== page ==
I can also help you.

You’re not a coincidence. You have to understand, it’s not an accident that you’re here. Even if the only thing that makes you special is that you were the first one to raise your hand… it’s been a few years now. Because of that one little action, you’re different than everyone else. It’s up to you to demonstrate whether that difference is good, or useful, but it’s definitely there.

I don’t mean to say that you’re better, or that only certain people can be entrepreneurs. History shows the exact opposite, and I’m a huge believer in empowering ever more. What I mean is, the mere act of taking the step permanently changed you. One of the hardest acts for most founders, especially those from underrepresented groups, is believing that they belong, that they deserve to be out front. I can help you see how just sitting in the seat has led you to be a different person than you were before, led you to special insight and special opportunity.

It’s up to you, now, to make the most of the opportunity, to believe in it and to deliver on it. You have to learn how to extract that difference, to bottle it, to share it. And when to dump it down the sink.

Founders are so full of dreams that they have a hard time letting go. “It’s true we can’t do this today, but I’m going to keep talking about it in hopes we can do it tomorrow.” Your business is on death’s door and the wrong success gets you all fired, but sure, go ahead and distract your team with something you know you can’t and shouldn’t build, and that your customers would never buy.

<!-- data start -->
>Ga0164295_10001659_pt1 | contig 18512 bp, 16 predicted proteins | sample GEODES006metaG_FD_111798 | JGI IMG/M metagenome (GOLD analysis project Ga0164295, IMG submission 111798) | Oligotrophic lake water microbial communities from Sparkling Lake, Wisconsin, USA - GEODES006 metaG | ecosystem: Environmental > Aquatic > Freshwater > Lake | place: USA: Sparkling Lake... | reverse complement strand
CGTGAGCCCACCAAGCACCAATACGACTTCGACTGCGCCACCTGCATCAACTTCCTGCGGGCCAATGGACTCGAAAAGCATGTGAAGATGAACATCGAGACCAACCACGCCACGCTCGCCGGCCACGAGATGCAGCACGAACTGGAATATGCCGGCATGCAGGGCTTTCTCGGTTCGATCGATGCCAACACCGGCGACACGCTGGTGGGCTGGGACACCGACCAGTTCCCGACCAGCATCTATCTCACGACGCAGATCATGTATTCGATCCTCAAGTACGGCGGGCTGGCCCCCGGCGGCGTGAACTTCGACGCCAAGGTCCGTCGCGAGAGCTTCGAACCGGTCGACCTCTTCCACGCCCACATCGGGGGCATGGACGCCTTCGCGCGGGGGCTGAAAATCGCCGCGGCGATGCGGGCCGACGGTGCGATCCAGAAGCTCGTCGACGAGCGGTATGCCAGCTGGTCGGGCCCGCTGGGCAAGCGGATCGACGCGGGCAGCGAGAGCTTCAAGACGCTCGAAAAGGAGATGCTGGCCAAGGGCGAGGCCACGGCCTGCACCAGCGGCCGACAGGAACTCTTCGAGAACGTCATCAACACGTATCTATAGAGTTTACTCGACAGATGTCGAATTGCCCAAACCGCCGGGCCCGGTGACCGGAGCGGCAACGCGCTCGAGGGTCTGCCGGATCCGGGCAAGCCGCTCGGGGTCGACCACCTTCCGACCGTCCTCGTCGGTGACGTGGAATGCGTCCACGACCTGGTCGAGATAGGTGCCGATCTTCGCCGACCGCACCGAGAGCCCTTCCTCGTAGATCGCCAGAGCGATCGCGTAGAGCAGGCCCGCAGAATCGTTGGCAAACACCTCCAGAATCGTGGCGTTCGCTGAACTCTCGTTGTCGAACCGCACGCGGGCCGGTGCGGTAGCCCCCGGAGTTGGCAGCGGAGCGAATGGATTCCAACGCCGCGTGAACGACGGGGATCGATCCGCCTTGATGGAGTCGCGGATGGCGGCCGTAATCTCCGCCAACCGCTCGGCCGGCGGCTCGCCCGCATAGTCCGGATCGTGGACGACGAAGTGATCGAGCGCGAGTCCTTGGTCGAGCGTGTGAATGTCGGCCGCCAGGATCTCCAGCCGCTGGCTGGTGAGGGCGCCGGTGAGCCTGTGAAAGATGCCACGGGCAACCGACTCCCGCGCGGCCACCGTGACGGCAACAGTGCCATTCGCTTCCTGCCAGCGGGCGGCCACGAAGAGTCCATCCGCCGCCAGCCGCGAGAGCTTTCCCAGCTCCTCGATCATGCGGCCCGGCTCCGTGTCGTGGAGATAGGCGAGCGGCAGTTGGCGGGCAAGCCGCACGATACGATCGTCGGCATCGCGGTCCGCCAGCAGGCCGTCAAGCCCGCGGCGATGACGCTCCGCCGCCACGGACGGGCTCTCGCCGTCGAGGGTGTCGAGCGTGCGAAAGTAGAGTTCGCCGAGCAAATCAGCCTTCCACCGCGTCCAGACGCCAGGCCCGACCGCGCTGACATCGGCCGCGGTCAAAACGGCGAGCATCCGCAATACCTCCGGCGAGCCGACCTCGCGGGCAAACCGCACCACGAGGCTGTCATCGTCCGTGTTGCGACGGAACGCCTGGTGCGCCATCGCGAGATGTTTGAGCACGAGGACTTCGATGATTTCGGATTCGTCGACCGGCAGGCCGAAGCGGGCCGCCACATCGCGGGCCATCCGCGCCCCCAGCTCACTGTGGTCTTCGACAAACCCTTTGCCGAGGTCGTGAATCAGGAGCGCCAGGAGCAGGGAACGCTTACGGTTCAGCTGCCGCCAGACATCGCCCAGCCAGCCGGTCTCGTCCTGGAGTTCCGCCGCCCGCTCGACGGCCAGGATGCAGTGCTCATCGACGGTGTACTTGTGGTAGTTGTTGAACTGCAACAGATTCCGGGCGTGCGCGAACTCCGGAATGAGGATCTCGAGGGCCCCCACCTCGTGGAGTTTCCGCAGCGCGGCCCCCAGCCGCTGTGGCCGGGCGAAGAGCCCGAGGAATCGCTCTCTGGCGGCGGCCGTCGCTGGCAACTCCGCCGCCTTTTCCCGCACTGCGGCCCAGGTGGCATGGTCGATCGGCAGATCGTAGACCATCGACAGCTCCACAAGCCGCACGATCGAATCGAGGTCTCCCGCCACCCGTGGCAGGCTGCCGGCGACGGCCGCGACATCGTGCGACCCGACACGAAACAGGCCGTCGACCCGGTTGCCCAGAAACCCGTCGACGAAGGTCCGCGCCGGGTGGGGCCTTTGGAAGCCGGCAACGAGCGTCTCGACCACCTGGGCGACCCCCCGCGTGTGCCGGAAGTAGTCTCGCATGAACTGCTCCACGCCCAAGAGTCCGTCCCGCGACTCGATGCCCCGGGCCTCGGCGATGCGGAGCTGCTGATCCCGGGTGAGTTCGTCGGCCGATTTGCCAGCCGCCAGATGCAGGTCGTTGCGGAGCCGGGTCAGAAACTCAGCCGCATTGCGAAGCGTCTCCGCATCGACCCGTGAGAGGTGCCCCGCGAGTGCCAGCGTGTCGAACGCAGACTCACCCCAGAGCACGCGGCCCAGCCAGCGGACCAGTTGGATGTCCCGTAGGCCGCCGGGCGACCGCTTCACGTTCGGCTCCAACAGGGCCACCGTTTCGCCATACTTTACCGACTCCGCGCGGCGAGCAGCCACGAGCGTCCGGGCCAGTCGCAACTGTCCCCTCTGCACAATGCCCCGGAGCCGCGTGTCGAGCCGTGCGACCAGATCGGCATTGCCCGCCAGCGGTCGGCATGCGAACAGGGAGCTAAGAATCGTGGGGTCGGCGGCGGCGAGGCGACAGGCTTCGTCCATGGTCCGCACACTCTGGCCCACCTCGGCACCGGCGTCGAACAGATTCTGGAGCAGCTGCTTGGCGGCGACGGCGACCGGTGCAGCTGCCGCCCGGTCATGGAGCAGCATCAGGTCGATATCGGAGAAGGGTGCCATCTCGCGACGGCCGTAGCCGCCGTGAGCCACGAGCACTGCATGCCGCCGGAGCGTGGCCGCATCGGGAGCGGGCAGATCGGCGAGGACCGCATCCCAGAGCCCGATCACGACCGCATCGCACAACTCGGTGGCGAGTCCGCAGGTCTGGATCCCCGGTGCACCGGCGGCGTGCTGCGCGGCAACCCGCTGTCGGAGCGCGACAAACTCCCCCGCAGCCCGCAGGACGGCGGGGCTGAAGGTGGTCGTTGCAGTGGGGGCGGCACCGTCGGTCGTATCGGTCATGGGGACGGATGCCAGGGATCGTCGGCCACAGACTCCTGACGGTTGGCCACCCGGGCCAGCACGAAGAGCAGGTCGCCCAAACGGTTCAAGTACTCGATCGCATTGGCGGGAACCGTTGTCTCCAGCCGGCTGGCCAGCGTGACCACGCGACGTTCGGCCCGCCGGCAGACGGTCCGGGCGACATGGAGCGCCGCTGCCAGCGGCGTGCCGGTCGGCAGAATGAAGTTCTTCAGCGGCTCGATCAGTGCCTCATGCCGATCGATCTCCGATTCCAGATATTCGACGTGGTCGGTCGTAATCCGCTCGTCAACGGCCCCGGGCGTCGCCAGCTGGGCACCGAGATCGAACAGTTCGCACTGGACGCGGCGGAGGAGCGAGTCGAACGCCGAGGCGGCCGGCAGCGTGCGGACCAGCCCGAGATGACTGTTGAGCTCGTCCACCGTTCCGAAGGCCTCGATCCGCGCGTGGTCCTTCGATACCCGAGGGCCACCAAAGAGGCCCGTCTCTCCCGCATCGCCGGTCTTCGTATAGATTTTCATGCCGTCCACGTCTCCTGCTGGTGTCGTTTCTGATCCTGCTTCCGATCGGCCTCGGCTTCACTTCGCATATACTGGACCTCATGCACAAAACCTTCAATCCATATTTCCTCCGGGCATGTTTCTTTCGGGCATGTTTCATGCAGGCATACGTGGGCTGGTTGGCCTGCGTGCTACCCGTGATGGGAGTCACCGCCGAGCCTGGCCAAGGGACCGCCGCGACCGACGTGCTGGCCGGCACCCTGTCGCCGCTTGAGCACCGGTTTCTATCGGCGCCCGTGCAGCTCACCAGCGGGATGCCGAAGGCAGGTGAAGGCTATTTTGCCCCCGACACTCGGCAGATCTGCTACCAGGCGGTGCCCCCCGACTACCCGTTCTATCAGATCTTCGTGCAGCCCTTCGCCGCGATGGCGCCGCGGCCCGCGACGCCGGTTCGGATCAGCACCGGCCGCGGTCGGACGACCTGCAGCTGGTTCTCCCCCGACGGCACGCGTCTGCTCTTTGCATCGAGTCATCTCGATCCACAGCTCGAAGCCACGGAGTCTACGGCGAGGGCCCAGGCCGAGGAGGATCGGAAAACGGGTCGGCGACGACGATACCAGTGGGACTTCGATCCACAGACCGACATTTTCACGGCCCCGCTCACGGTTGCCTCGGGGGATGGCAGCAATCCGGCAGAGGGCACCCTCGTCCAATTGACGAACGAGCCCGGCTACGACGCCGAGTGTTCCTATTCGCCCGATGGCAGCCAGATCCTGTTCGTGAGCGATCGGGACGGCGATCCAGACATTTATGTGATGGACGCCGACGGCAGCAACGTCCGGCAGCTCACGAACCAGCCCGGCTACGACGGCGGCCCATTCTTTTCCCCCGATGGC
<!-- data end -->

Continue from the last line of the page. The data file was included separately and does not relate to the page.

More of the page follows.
Everyone knows founders have to make hard decisions, but most don’t seem to realize the hardest ones are about their own dreams. To build something great, you have to give up on other dreams. You can’t build it all at once. You can still hold it, treasure it. But you don’t get to talk about it. You can’t distract people with it.

You haven’t earned it yet. When your company is a massive success, and throwing off more cash than you know what to do with, that’s when you pull out your other great ideas and turn your success into a platform for experimentation. Until then, you have to focus. Let go.

Beyond all that, I enjoy working through demos and user experiences, helping people see your work through new but educated eyes, asking a thousand questions that you might not have answers to. This teaches us both a lot about you, your product, and your company. The differences between the easy and hard answers teach you a lot, too.

What I don’t like to do is tell people what to do. At most, I will share frameworks I’ve used for decision-making in the past and recommend some of them for you, but preferably, I will focus on pulling from you what you really believe, and then make you really confront it. It’s not about me. I can’t live your life. I don’t know your customers. I can’t run your company.

But maybe, with the right prompting, I can help you look at it in a new light, help you make the right decisions faster, and help you avoid some of the worst parts of this insane decision you’ve made.